He quotes David Cameron’s comments on “the rip in English society”, but then goes on to say:

But as far as Alex Salmond is concerned, this has no relevance for us north of the Border.”

He then follows this with:

Scotland, says the First Minister, is a ‘different society’, by which he plainly means “a better society’.

Both of the statements above by Kenny Farquarson are misrepresentations and distortions of what Alex Salmond said, and he has not a shred of evidence for either one of them. (If he has, he should bring it forward at once.)

(His use of quotation marks for “a better society” creates the implication that Alex Salmond actually said this, when he neither said it nor meant it. This is, at best, poor punctuation from Kenny Farquarson and he should be ashamed of himself, whatever the explanation.)

The rest of the article could be taken apart paragraph by paragraph in its attempt to project a set of values and assumptions on The First Minister and by extension the Scottish Government, the Scottish National Party and those who voted for them so decisively last May, that are just not representative of the facts.

It is a grubby attempt, but since it will influence very few voters when the referendum comes, because they simply won’t have read it, given the Scotsman’s circulation decline, and because many of those who have read it, like me, will dismiss it entirely, why should I devote more time to it?

Kenny Farquarson recognises that Scotland is different from England in many respects – he just doesn’t recognise the areas that are the important differences.  That’s why the Unionists lost the May election, and it is why they will lose the referendum argument.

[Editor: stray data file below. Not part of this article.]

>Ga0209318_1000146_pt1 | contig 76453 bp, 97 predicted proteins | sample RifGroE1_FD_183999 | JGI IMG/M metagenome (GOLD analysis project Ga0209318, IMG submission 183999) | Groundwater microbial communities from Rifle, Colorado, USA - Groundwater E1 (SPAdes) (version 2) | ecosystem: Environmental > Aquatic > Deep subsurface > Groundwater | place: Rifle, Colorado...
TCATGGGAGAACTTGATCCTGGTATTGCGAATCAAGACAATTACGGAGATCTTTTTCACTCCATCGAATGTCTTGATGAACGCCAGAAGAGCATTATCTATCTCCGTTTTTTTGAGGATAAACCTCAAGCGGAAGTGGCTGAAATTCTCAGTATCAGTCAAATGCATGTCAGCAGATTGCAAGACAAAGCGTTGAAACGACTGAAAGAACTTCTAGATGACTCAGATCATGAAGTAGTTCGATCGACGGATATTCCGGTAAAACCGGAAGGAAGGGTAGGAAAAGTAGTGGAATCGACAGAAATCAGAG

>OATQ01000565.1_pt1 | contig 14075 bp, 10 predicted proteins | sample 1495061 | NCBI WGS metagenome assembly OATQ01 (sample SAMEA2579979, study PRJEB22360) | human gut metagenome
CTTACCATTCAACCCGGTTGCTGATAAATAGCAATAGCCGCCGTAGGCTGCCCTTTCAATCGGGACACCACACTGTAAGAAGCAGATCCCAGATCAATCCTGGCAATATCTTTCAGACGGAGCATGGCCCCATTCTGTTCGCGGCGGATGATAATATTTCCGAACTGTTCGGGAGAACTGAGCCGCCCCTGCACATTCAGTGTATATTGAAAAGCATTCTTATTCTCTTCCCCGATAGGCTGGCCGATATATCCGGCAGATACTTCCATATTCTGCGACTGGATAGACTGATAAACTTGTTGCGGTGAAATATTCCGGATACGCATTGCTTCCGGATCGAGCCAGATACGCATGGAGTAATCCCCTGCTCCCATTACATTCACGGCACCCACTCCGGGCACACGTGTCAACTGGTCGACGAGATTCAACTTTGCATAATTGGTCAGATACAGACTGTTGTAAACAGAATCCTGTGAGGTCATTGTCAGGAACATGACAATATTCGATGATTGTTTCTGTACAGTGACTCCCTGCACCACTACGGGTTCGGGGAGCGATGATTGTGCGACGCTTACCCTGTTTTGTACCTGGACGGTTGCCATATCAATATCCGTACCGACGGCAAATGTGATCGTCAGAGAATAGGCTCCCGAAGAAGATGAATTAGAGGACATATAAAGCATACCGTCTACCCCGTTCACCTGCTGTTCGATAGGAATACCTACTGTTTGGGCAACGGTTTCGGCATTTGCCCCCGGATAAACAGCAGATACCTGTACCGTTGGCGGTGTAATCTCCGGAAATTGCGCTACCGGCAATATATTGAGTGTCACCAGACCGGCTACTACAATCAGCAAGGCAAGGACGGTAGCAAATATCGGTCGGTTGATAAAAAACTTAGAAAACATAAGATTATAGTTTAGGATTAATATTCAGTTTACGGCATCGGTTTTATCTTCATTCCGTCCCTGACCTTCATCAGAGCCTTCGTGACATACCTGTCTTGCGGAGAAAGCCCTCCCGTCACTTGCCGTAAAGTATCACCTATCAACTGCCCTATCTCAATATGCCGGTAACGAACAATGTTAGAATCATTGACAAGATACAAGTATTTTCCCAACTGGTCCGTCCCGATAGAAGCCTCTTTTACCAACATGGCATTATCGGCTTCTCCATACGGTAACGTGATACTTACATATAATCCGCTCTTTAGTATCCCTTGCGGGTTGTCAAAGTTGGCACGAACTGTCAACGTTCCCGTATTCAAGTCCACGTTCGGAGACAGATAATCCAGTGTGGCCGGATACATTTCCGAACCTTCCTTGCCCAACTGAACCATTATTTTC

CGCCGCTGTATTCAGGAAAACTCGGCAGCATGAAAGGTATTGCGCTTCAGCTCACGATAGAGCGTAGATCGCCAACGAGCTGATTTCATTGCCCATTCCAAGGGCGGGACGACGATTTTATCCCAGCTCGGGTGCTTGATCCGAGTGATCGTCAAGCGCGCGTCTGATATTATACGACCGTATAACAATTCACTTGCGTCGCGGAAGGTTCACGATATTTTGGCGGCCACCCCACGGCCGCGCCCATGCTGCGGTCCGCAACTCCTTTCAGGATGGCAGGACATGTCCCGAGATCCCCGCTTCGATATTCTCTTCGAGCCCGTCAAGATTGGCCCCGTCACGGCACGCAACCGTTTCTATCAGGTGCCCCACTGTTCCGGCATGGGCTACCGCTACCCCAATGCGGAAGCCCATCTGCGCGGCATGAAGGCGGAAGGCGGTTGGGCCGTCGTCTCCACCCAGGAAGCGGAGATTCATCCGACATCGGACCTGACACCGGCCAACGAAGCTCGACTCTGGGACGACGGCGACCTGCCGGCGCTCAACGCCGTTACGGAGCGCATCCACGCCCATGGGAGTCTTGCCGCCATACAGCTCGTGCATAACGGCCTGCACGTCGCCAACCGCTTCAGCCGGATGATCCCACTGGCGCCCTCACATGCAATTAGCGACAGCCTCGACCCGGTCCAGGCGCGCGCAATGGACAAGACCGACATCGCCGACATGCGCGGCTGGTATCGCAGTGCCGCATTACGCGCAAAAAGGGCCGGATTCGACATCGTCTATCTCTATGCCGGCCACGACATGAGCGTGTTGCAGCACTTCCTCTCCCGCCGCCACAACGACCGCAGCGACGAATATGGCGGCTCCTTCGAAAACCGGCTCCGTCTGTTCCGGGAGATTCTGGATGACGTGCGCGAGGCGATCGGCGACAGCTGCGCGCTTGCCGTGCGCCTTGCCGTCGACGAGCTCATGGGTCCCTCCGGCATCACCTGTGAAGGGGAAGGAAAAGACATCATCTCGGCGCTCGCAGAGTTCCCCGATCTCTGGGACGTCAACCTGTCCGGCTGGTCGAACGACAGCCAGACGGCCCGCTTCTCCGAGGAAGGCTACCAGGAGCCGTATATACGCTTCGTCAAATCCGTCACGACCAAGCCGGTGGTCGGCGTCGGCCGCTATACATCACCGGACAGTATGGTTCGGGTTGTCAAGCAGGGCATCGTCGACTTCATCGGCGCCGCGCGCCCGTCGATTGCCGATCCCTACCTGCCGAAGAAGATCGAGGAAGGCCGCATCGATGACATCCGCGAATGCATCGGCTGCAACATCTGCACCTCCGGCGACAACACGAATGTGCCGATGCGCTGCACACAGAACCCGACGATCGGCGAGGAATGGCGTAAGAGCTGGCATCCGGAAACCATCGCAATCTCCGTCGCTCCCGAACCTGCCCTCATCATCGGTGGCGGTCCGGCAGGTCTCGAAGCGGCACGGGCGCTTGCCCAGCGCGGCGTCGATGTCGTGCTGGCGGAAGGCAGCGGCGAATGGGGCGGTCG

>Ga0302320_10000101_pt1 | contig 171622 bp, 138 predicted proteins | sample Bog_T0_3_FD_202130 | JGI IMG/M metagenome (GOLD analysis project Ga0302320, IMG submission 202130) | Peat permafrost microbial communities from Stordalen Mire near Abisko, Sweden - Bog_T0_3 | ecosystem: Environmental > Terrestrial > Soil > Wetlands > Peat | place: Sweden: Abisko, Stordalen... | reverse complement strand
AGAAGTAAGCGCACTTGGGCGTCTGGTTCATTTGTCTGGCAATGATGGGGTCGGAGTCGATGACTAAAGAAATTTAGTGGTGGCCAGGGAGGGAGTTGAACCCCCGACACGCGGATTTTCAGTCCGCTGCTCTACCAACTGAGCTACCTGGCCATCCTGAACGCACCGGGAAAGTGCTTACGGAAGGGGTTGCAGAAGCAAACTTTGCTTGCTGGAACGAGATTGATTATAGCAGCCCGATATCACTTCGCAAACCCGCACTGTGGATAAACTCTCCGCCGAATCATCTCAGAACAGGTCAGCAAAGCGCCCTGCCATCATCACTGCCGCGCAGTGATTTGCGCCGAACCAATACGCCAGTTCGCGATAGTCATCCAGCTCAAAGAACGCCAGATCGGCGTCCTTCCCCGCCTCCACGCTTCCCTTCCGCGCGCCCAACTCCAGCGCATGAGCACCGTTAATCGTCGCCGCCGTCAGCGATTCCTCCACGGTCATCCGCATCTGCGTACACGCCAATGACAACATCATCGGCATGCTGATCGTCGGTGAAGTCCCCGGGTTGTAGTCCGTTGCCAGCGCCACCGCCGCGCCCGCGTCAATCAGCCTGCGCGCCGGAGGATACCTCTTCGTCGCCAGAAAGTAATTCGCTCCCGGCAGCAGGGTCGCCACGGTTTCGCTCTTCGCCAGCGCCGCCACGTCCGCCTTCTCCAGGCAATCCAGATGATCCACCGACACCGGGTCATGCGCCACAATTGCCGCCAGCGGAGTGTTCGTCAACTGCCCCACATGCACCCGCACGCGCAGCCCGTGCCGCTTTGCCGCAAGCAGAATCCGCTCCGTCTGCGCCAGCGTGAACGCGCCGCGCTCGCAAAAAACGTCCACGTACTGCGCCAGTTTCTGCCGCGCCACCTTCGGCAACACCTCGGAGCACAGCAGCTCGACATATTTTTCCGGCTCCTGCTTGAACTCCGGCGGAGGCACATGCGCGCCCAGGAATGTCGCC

Scotland is better than England in some respects, and it is manifestly worse in others. The Scottish Government doesn’t flaunt the superiority in some areas nor does it conceal the deficiencies in others – it offers its better qualities as an example, and is dealing, and dealing successfully with its difficult areas, in spite of the fact that throughout the last Parliament it was impeded in crucial areas by a united unionist opposition, e.g. minimum pricing for alcohol.

The Scottish people are not better or worse than the English people or the Welsh or the Northern Irish, but they are different: they rejoice in their positive difference and tackle their negative differences.  But the Scottish Government is different and better than the last UK Westminster Government and the present woefully inadequate Coalition, in their commitment to social justice and the poor, the vulnerable, the old, the sick and the underprivileged.

And that is our message to the people of England and Wales – stand as a nation once again, as Scotland does – rejoice in your English and Welsh identities and cultures, as Scotland rejoices in its Scottish identity and culture, and throw off the dead hand of the Disunited Kingdom – a Britain that no longer exists  – a conspiracy of the rich, the unelected, the wealthy and the privileged against the people of these islands.

Scotland will stand beside you as your friends and neighbours in this great constitutional change, and looks forward to a new era of cooperation, culturally, economically and in the defence of our islands.


Courtesy of Peter Curran –